Recipe For Cheap, Good Photography.
True story: Six years ago a Big-Time Photo Magazine Editor (BTPME) told you about a camera with these juicy specs:
• 35mm f/2.8 aspheric lens that, at moderate apertures, could resolve to just under 90 lines/mm;
• highly accurate wide-area and spot autofocus that worked in total darkness;
• 4-1/1000 sec shutter with flash sync at all speeds;
• evaluative metering that read color as well as light level, plus spotmeter;
• autofill flash with both flashmatic and sensor automation;
Did he tell you it also fit into a very small shirt pocket? You bet he did. When you found out it cost about $179, you broke down the doors to the camera store.
Another true story: Same BTPME tells people today the same camera is available for $79, and they yawn.
You people are so fickle.
So we thought we'd revisit this little camera that, ounce for ounce and dollar for dollar, delivers more sheer picture-taking ability than any film camera we can think of.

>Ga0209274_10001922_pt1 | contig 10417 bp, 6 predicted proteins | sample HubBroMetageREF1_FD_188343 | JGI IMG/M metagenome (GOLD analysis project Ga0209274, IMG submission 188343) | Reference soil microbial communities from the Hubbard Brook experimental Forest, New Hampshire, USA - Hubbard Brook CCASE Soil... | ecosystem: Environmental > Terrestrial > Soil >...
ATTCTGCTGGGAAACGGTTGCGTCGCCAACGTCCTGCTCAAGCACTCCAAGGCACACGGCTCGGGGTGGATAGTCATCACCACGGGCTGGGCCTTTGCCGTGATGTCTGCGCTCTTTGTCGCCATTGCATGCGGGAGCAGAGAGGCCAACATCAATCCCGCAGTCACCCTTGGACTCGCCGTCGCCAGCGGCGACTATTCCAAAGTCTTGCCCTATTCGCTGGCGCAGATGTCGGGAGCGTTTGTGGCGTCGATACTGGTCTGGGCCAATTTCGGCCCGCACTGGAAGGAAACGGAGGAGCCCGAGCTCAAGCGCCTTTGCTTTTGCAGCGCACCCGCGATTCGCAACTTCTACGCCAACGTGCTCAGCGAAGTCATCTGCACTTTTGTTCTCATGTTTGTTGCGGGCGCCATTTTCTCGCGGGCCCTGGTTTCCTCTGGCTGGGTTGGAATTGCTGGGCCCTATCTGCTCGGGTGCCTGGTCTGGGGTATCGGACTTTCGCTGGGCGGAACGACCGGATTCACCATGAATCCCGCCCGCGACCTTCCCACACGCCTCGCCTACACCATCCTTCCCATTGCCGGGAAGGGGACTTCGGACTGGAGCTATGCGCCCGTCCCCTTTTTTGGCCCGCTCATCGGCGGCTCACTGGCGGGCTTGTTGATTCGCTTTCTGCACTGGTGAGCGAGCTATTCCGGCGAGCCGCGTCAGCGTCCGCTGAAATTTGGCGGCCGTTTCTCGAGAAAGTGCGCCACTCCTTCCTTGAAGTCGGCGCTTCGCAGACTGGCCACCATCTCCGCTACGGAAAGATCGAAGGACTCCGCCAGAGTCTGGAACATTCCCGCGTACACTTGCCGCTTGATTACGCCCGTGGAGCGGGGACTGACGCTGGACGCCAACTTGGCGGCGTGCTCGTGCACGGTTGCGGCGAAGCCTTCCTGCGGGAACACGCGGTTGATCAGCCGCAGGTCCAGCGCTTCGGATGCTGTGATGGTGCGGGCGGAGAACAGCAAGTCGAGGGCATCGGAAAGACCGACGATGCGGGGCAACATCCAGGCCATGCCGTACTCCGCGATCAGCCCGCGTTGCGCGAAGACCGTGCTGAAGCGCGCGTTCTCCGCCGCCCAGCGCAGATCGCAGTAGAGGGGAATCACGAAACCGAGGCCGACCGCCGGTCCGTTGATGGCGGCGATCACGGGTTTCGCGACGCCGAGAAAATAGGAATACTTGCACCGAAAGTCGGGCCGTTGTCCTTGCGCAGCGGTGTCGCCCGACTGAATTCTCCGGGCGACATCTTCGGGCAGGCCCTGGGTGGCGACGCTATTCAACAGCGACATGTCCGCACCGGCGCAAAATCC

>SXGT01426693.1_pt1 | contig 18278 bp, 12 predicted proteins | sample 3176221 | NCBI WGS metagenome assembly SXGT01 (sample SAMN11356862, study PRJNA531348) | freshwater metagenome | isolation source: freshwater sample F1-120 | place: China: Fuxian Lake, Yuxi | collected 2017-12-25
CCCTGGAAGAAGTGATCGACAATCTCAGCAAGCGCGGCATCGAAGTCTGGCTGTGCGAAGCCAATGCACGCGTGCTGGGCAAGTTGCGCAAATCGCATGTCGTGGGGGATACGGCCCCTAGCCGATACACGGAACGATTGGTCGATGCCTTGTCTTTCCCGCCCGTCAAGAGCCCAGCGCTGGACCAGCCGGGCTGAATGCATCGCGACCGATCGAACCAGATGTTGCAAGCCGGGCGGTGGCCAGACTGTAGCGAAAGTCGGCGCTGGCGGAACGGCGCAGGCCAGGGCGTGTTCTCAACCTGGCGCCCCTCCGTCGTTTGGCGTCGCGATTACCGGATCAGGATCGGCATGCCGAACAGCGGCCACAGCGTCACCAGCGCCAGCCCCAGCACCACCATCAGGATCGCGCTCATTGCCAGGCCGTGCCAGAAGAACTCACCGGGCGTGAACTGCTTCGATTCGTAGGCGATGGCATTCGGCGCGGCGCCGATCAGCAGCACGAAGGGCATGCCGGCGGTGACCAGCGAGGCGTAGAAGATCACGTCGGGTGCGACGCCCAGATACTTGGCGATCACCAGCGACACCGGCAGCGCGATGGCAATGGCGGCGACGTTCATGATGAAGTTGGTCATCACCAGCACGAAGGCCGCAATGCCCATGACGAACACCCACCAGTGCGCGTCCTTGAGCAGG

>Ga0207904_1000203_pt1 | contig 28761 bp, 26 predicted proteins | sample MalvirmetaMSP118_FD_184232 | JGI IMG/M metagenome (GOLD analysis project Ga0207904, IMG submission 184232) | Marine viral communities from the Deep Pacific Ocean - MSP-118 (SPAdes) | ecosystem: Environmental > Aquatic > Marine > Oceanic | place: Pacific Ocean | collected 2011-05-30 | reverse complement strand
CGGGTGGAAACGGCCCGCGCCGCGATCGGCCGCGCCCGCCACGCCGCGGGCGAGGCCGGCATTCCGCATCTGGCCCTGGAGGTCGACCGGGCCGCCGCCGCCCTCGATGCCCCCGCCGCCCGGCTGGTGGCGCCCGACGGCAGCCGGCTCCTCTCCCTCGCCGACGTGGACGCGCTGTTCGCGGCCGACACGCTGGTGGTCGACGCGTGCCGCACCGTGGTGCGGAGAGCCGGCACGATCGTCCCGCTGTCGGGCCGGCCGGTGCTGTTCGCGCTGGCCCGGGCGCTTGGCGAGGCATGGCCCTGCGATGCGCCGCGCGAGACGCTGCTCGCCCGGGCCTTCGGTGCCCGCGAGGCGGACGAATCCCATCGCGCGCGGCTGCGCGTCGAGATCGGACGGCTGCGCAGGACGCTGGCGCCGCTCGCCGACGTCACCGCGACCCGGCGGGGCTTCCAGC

You need only look at the baseplate of a current Epic to notice one predictable change: the camera is now assembled in China (from parts made in Japan) rather than entirely in Japan. The fit and finish of the camera seems not to have suffered; the back still needs that firm squeeeeze to compress it reassuringly tight against the weatherproofing gasket.
In many ways the camera remains just as gee-whiz as it was at introduction. F'rinstance: Olympus designed a special stainless-steel shaft drive for the camera, instead of the usual bunch of plastic gear wheels, so that the camera could fit the larger 123A lithium battery instead of the dinkier and wimpier CR-2.